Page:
The contrast Paul is making in Romans 12 is one that calls the believer in Christ to not pursue revenge, but rather use the offense as an opportunity to demonstrate the gospel to their enemy, which is what they need the most. This is the second thing that we often miss in this passage. Evildoers should be punished for the crimes they commit. But, what they need more than this is salvation through Christ. When Paul says, “if your enemy is hungry, feed him; if he is thirsty, give him something to drink” he is calling us to meet the need in our enemies life. They are hungry. They are thirsty. So, meet that need. “Do not be overcome by evil” by seeking revenge, “but overcome evil with good.”
Let me paint you a picture of how this works. We, all of us, have greatly offended God with our rebellion, hate, perversion, greed, lust, pride, selfishness, etc. In other words, our sin before the holy God absolutely disgusts Him. He hates it. He is angry and sad because of it. Because He is holy and just, He has every right to come down to judge us and condemn us to hell. If He did, we could say nothing back to Him, for we are all guilty. Actually, we deserve His just retribution and punishment for our sin. But instead of sending His judgement right away, we read in His word that He is patient with us. Instead of lashing out on us, He showed us mercy. Since He is just, our sin must be judged. So, rather than letting us live in the turmoil of knowing a future judgment is coming, He sent His only Son into the world to take away the punishment for our sin. How did His Son do this? He voluntarily placed Himself on a cross and took God’s wrath for our sin, so that we would not have to bear it, though we rightly deserved it. He pardoned us of our wrong against Him. Even though we were His enemies, His Son died for us in our place (See Romans 5:8-10). God looked past our sin against Him and saw our biggest need. It was not food or water, it was a changed heart. He saw a heart that did not seek Him or love Him. So, through the cross of His Son, He overcame our evil with His good. The shame we once bore is removed, and we are given the honor of being a child of God.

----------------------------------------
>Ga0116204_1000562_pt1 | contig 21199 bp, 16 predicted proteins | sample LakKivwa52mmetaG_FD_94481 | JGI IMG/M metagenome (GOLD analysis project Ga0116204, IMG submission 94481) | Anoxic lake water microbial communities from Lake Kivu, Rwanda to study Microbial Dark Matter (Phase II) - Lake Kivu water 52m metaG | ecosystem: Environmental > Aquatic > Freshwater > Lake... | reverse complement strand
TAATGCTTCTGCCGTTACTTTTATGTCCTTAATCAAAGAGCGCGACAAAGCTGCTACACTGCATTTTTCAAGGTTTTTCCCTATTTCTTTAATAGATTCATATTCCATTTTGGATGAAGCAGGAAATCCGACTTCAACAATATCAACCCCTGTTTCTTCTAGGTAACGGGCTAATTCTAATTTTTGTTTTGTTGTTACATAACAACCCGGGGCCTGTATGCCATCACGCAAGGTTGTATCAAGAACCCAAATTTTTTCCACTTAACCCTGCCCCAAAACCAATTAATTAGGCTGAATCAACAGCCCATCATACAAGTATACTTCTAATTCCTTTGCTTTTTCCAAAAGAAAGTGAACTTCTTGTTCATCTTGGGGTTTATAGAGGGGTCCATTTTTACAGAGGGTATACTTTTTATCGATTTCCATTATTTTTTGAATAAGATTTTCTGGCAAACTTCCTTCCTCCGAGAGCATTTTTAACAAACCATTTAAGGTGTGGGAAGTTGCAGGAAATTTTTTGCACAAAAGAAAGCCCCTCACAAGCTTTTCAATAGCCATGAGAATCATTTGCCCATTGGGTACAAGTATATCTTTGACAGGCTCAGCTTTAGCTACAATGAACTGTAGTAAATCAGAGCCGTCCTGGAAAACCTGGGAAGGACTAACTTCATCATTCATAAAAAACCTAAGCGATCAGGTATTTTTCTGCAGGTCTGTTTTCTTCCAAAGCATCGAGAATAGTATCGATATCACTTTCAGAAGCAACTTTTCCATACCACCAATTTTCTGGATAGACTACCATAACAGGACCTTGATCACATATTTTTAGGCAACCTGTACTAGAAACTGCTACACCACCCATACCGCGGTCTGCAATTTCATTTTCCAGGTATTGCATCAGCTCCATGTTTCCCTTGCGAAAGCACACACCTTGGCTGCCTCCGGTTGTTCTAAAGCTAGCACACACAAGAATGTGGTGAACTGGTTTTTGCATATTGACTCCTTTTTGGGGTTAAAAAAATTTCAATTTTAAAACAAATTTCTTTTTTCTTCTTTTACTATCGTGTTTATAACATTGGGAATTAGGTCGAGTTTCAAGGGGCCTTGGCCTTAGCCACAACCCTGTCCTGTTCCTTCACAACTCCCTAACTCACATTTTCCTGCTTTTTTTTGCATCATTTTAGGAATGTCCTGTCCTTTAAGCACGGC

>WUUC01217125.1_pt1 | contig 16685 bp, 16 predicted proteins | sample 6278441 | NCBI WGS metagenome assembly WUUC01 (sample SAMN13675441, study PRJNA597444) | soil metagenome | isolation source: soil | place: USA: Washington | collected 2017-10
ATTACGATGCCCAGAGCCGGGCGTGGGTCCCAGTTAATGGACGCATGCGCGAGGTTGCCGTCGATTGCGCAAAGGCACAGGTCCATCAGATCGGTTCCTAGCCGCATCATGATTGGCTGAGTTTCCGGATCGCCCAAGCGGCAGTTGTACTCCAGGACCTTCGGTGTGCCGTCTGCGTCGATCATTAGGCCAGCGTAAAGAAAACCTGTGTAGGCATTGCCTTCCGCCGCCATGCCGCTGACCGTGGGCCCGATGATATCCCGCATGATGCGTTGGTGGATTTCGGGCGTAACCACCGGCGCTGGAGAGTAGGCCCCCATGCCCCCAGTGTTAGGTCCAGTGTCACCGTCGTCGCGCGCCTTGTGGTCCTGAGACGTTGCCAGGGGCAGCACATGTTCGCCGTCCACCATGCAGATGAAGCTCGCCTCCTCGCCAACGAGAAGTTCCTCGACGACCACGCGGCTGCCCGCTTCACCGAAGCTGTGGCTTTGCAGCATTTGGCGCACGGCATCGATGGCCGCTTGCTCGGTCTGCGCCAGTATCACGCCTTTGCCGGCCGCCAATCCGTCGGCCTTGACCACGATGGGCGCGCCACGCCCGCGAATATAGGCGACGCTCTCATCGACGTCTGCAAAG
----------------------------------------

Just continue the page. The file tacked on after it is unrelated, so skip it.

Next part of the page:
Therefore, if you have trusted your life to God’s Son, Jesus, you have been forgiven a debt against Him you never could have paid. So, how can we in return even think we have the right as God’s children to seek revenge against another. Is their debt against us bigger than the debt God forgave against us? Surely not! “To the contrary” we show mercy as we have been shown mercy. We “overcome evil with good.” Not our good, rather God’s good that He has shown us and given us. Seeing it in this light changes everything.
So if you have trusted your life to the Savior Jesus you have a unique opportunity when someone offends you. You have the glorious opportunity to share the gospel of Jesus with your offender. Thank God for these opportunities. Yes, you read that last sentence correctly. Thank God for them. Because the biggest need in your offenders life is not be taken to court, even though that needs to happen sometimes. But, their biggest need is either to come to know Christ (if they are not a believer) or to be reminded of the gospel of Christ they believe (if they are a believer). And God has given you and me, through being offended, one of the best opportunities to share His gospel with them. There is only one kind of person who would seek to live this way. One that desires their life to be a life of worship to the one and only true God, and Jesus Christ who He has sent.
1 I appeal to you therefore, brothers, by the mercies of God, to present your bodies as a living sacrifice, holy and acceptable to God, which is your spiritual worship. 2 Do not be conformed to this world, but be transformed by the renewal of your mind, that by testing you may discern what is the will of God, what is good and acceptable and perfect.